Thursday, 26 February 2009
Climate change will wipe out most life on Earth by the end of this century and mankind is too late to avert catastrophe, a leading British climate scientist said.
Lovelock, 89, has said higher temperatures will turn parts of the world into desert and raise sea levels, flooding other regions.
His apocalyptic theory foresees crop failures, drought and death on an unprecedented scale. The population of this hot, barren world could shrink from about seven billion to one billion by 2100 as people compete for ever-scarcer resources.
"It will be death on a grand scale from famine and lack of water," Lovelock told Reuters in an interview on Wednesday. "It could be a reduction to a billion (people) or less."
More worryingly, he claims that even if the world found a way of cutting emissions to zero, it is now too late to cool the Earth.
Ironically, this comes just a few weeks after experts at Britain's top climate research centre launched an attack on scientific colleagues and journalists who exaggerate the effects of global warming.
But what effect does this have? What seeds does it sow? According to the latest report from the Global Language Monitor, 'words of hope in the global media have given way to those of despair and fear relating to the economic meltdown in a three-month period since the US presidential election in November'. The way we use language fundamentally affects our view of the world and as people are bombarded with words such as 'armageddon', 'meltdown', 'doomsday' and 'apocalypse' their emotional reaction to the situation will inevitably shift towards feelings of fear and despair. Couple that with the genuine problems faced by people around the world, such as rises in food prices and shortage of commodities, and the consequences can be significant. As people panic, so do their leaders. As a climate of fear evolves, so does the situation where drastic measures seem reasonable.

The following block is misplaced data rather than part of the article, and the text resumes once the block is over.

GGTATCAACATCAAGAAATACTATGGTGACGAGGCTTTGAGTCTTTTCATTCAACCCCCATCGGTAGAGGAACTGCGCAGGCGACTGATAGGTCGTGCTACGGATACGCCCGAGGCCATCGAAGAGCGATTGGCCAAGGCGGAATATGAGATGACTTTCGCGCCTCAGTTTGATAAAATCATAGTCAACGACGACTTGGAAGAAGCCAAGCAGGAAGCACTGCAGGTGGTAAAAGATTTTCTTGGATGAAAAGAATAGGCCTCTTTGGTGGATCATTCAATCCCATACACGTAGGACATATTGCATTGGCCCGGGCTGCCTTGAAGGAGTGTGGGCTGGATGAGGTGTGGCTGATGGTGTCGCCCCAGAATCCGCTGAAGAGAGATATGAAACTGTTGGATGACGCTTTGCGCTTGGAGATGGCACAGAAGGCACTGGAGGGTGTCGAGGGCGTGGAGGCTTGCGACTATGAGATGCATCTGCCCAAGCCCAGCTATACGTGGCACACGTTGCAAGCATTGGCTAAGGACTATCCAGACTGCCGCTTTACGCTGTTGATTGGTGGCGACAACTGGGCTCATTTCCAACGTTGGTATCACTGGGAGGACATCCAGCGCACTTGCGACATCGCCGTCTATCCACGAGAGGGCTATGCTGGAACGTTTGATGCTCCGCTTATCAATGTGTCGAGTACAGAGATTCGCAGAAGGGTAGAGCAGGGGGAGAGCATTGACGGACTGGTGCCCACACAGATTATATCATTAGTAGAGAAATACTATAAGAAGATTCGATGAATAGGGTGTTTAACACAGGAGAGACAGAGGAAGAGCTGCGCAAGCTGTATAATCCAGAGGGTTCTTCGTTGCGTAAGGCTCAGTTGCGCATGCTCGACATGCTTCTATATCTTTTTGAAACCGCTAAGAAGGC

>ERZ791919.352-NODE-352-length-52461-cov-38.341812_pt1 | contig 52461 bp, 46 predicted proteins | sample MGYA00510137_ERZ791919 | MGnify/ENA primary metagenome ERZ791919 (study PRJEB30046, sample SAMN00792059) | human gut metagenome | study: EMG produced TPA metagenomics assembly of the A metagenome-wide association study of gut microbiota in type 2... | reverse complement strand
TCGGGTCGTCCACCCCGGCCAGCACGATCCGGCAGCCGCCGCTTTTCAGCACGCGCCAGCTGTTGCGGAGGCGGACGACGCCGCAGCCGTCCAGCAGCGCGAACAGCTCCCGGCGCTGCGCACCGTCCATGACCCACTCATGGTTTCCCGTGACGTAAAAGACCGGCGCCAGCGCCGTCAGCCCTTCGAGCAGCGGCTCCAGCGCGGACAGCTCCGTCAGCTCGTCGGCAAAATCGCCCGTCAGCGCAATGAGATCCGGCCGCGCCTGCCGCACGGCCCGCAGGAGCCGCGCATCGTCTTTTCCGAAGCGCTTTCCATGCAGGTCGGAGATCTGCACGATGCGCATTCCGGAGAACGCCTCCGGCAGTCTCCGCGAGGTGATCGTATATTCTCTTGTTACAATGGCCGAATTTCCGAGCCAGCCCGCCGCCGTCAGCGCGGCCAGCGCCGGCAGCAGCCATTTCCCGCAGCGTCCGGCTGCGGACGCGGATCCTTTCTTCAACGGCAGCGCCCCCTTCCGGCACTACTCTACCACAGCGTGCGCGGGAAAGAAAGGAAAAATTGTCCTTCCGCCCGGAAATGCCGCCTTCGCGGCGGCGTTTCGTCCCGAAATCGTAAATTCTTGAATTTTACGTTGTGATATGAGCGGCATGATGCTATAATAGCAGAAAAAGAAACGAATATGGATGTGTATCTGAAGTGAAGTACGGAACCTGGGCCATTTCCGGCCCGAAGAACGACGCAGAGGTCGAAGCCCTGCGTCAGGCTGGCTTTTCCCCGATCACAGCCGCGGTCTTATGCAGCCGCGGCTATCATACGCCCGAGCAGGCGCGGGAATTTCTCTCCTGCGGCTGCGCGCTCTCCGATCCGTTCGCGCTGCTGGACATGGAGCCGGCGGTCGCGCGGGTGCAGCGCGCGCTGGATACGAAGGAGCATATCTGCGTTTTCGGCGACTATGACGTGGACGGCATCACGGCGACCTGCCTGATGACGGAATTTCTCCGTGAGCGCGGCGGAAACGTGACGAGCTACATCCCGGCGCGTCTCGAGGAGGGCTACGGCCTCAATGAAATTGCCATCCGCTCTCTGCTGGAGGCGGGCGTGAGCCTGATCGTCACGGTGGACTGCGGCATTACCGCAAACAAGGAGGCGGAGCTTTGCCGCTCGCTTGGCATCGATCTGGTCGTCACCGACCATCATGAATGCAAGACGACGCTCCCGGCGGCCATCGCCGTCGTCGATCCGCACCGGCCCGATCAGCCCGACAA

There are some who inevitably see these societal 'collapses' as precursors for social unrest and, eventually, war; so the way we talk about a crisis deserves attention. Are we playing things up for effect? Are we at risk of affecting the outcome of this economic depression just because of our choice of words? Are we making things worse due a simple poverty of allegory?
Tuesday, 24 February 2009
Tuesday, 17 February 2009
We're all for refreshingly new points of view, but this odd blend of post-millennial anxiety, Biblical prophecy that even Joseph Smith would snort at, pseudo-Kenyan nationalism and mis-translation makes even my head hurt.
Of course, many figures have been fingered as The Antichrist, of Revelations fame - the Pope, Henry Kissinger, even JFK. But Obama? It's notable that this prophecy comes out of Kenya itself, rather than from certain right-wing evangelical Christian commentators in America who suggests their new president's moves to repair/improve American relations with the rest of the world means he's due to become some kind of 'President of the world' which, of course, would mean he'd be the unifying Antichrist ...
No, I don't get it either.